The character of the Boxer is of the greatest importance and demands the most solicitous attention. He is renowned from olden times for his great love and faithfulness to his master and household. He is harmless in the family, but can be distrustful of strangers, bright and friendly of temperament at play, but brave and determined when aroused. His intelligence and willing tractability, his modesty and cleanliness make him a highly desirable family dog and cheerful companion. He is the soul of honesty and loyalty, and is never false or treacherous even in his old age.
— 1938 AKC Boxer breed standard
Boxers are a bright, energetic and playful breed and tend to be very good with children. They are patient and spirited with children but also protective, making them a popular choice for families.They are active, strong dogs and require adequate exercise to prevent boredom-associated behaviors such as chewing, digging, or licking. Boxers have earned a slight reputation of being "headstrong," which can be related to inappropriate obedience training. Owing to their intelligence and working breed characteristics, training based on corrections often has limited usefulness. Boxers, like other animals, typically respond better to positive reinforcement techniques such as clicker training, an approach based on operant conditioning and behaviorism, which offers the dog an opportunity to think independently and to problem-solve. Stanley Coren's survey of obedience trainers, summarized in his book The Intelligence of Dogs, ranked Boxers at #48 – average working/obedience intelligence. Many who have worked with Boxers disagree quite strongly with Coren's survey results, and maintain that a skilled trainer who uses reward-based methods will find Boxers have far above-average intelligence and working ability.
The Boxer by nature is not an aggressive or vicious breed. It is an instinctive guardian and can become very attached to its family. Like all dogs, it requires proper socialization. Boxers are generally patient with smaller dogs and puppies, but difficulties with larger adult dogs, especially those of the same sex, may occur. Boxers are generally more comfortable with companionship, in either human or canine form.
Leading health issues to which Boxers are prone include cancers, heart conditions such as aortic stenosis and arrhythmogenic right ventricular cardiomyopathy (the so-called "Boxer cardiomyopathy"), hypothyroidism, hip dysplasia, and degenerative myelopathy and epilepsy; other conditions that may be seen are gastric dilatation volvulus (also known as bloat), intestinal problems, and allergies (although these may be more related to diet than breed). Entropion, a malformation of the eyelid requiring surgical correction, is occasionally seen, and some lines have a tendency toward spondylosis deformans, a fusing of the spine, or dystocia. Other conditions that are less common but occur more often in Boxers than other breeds are hystiocytic ulcerative colitis (sometimes called Boxer colitis), an invasive E. coli infection, and indolent corneal ulcers, often called Boxer eye ulcers.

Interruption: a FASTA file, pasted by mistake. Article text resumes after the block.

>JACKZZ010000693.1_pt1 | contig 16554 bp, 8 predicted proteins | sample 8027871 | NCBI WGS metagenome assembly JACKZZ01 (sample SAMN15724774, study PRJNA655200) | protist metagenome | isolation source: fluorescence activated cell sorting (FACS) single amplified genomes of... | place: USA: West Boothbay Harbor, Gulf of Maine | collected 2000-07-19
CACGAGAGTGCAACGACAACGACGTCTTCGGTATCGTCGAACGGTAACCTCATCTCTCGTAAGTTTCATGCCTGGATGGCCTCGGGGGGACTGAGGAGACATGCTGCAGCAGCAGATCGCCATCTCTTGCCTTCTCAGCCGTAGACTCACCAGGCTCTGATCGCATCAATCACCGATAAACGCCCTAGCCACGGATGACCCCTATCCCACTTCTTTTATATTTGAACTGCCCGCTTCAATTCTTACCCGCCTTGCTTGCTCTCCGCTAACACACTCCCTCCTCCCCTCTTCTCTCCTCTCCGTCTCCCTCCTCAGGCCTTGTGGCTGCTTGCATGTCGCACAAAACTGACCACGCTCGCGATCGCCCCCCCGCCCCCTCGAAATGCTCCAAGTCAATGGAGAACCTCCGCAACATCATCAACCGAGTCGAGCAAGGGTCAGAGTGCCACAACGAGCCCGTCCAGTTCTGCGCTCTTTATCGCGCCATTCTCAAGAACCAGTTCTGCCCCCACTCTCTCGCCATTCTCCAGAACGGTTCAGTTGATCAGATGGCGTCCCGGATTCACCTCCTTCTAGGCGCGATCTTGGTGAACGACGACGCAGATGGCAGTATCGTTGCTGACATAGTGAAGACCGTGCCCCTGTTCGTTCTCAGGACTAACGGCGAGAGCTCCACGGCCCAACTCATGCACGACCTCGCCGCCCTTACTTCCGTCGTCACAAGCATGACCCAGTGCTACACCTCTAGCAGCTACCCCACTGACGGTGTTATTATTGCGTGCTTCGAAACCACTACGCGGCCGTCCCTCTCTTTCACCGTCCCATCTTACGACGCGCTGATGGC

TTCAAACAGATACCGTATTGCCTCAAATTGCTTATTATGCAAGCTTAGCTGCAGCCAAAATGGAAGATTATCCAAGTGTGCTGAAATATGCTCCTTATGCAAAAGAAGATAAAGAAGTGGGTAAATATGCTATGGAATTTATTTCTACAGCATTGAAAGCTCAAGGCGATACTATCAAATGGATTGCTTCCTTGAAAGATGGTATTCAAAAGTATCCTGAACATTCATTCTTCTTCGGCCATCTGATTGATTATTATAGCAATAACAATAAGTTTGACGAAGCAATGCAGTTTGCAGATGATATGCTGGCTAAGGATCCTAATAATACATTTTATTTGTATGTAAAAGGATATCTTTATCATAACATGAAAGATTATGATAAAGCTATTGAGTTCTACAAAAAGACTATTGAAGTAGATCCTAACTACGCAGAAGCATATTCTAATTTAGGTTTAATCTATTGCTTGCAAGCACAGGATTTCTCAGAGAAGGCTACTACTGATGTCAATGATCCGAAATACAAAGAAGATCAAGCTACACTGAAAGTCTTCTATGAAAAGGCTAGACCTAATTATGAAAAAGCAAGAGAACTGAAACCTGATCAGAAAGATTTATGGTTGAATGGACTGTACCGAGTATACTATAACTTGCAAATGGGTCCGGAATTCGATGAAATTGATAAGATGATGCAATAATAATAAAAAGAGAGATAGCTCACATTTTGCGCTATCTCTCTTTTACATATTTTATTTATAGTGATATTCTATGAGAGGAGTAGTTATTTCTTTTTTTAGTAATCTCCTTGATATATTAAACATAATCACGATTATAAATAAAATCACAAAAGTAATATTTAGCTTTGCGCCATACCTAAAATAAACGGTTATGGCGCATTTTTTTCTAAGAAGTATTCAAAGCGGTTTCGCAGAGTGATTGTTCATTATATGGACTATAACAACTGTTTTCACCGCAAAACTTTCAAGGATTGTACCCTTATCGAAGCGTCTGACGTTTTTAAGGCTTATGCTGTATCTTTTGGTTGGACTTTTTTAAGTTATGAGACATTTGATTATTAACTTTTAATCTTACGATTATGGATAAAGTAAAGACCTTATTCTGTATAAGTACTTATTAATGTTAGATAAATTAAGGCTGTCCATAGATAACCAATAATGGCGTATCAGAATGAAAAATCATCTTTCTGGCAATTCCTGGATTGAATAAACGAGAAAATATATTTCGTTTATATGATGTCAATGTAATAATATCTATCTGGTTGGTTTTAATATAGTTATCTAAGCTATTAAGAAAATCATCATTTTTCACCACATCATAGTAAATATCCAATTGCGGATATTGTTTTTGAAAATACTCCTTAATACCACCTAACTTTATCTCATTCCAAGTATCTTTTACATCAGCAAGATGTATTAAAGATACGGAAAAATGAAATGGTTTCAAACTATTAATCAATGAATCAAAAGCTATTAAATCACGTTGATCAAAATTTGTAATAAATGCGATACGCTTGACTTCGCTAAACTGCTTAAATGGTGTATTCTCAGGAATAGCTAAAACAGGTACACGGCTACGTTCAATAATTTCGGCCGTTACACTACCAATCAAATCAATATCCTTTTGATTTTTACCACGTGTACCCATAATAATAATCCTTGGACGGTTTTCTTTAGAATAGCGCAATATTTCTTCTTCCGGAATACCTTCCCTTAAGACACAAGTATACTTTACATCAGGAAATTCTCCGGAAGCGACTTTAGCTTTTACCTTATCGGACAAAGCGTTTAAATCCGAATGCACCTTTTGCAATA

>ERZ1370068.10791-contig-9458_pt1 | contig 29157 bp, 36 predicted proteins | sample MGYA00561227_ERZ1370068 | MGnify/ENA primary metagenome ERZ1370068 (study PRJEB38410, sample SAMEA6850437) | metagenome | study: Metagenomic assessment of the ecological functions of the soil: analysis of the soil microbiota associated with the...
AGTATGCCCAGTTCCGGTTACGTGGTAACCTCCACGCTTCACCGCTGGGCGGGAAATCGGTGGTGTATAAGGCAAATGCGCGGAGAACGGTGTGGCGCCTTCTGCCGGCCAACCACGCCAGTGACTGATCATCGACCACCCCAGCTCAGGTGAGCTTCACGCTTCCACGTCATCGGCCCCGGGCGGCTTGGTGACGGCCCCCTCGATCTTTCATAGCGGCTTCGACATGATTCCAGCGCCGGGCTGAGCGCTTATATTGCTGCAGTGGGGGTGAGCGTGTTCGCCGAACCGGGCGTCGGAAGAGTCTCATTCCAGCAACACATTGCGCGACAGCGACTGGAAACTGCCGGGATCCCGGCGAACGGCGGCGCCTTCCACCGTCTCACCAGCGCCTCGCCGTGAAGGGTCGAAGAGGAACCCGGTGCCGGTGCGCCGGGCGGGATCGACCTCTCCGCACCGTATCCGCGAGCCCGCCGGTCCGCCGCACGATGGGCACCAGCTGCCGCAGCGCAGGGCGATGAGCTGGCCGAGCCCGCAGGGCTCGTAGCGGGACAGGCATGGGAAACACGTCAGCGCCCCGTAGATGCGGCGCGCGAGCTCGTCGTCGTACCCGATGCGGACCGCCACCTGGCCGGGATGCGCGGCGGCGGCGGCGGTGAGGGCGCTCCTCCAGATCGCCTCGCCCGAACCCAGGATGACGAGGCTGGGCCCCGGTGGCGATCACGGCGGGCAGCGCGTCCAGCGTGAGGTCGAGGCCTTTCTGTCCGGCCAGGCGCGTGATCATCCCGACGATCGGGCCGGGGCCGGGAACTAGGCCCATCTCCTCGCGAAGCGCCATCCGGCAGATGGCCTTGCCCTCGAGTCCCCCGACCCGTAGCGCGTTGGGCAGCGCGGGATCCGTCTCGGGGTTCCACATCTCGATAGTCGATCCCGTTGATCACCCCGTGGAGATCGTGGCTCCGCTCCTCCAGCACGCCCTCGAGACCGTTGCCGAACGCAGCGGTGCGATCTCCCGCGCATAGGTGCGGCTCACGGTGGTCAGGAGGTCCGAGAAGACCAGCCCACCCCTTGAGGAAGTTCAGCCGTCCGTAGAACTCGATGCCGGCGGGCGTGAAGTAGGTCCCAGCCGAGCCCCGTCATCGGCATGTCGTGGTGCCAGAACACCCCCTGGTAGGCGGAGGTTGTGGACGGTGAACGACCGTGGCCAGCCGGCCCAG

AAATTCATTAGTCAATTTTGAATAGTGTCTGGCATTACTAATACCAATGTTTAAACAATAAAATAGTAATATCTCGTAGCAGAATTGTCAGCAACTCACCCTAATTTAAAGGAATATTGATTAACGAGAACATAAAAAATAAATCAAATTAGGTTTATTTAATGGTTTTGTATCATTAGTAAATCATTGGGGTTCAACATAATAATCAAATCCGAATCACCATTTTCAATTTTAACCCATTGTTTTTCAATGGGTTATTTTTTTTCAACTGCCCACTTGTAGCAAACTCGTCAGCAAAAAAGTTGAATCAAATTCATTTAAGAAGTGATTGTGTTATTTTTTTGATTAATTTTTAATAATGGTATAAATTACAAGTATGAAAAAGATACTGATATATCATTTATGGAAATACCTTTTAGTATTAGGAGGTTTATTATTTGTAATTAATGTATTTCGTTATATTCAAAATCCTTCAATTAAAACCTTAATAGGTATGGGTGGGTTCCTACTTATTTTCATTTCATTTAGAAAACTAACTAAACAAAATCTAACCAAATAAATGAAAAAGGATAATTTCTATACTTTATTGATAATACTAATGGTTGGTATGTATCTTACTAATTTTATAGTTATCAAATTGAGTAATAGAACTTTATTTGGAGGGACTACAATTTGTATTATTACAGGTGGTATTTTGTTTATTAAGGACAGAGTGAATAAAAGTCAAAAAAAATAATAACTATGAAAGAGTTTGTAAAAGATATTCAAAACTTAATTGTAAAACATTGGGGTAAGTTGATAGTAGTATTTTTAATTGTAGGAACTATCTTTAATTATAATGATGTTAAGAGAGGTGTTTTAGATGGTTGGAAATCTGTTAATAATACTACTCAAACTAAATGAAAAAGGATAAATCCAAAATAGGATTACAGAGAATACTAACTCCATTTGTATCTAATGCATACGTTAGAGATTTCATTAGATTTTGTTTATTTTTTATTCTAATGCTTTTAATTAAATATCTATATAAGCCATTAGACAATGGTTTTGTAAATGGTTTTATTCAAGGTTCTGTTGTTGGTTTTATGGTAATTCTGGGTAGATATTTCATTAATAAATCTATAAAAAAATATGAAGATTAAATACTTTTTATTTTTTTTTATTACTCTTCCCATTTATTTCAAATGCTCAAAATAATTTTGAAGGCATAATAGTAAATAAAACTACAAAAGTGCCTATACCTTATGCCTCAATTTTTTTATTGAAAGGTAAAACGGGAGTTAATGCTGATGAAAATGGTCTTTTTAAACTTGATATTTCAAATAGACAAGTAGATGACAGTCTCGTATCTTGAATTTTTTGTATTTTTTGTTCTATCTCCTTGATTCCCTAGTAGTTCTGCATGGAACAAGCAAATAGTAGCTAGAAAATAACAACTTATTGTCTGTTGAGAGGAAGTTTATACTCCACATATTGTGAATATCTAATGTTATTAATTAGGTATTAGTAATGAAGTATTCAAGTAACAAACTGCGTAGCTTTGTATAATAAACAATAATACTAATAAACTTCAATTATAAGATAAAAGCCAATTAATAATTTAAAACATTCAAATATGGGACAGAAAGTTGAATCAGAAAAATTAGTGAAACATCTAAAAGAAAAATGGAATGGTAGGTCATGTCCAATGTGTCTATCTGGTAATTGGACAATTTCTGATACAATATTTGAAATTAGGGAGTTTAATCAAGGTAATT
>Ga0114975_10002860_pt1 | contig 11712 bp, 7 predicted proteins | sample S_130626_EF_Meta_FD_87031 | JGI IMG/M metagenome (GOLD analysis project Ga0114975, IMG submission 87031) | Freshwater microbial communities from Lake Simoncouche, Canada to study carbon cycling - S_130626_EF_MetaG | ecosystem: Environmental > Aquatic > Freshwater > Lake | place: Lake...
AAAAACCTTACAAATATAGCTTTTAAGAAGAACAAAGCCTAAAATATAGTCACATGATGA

About 22% of puppies die before reaching 7 weeks of age. Stillbirth is the most frequent cause of death, followed by infection. Mortality due to infection increases significantly with increases in inbreeding.
According to a UK Kennel Club health survey, cancer accounts for 38.5% of Boxer deaths, followed by old age (21.5%), cardiac (6.9%) and gastrointestinal (6.9%) related issues. The breed is particularly predisposed to mast cell tumours, a cancer of the immune system. Median lifespan was 10.25 years. Responsible breeders use available tests to screen their breeding stock before breeding, and in some cases throughout the life of the dog, in an attempt to minimize the occurrence of these diseases in future generations.
Boxers are known to be very sensitive to the hypotensive and bradycardiac effects of a commonly used veterinary sedative, acepromazine. It is recommended that the drug be avoided in the Boxer breed.
As an athletic breed, proper exercise and conditioning is important for the continued health and longevity of the Boxer. Care must be taken not to over-exercise young dogs, as this may damage growing bones; however, once mature, Boxers can be excellent jogging or running companions. Because of their brachycephalic head, they do not do well with high heat or humidity, and common sense should prevail when exercising a Boxer in these conditions.
Boxer are very energetic even at old ages. They need plenty of exercise which means their diet should be high in quality calories. The main source of these calories should be lean animal protein, which include lean chicken, turkey, lamb and fish.
Boxers are also prone to dental problems, increasing their susceptibility for bad breath; dry dog food that is large and difficult for them to chew improves the likelihood for plaque removal. Plaque can also be removed by crude fiber in kibble, which has a flexible structure that increases chewing time. Polyphosphates are often coated on the outside of dry dog food, which further reduce plaque buildup by preventing calcium production in saliva. Odor production from the boxer's mouth is likely to be reduced if its teeth and oral cavity are kept in healthy conditions.
Boxers are friendly, lively companions that are popular as family dogs. Their suspicion of strangers, alertness, agility, and strength make them formidable guard dogs. As puppies, Boxers demonstrate a fascinating combination of mood-mirroring expressions, energetic curiosity, flexible attention spans and charming characteristics. They sometimes appear at dog agility or dog obedience trials and flyball events. These strong and intelligent animals have also been used as service dogs, guide dogs for the blind, therapy dogs, police dogs in K9 units, and occasionally herding cattle or sheep. The versatility of Boxers was recognized early on by the military, which has used them as valuable messenger dogs, pack carriers, and attack and guard dogs in times of war.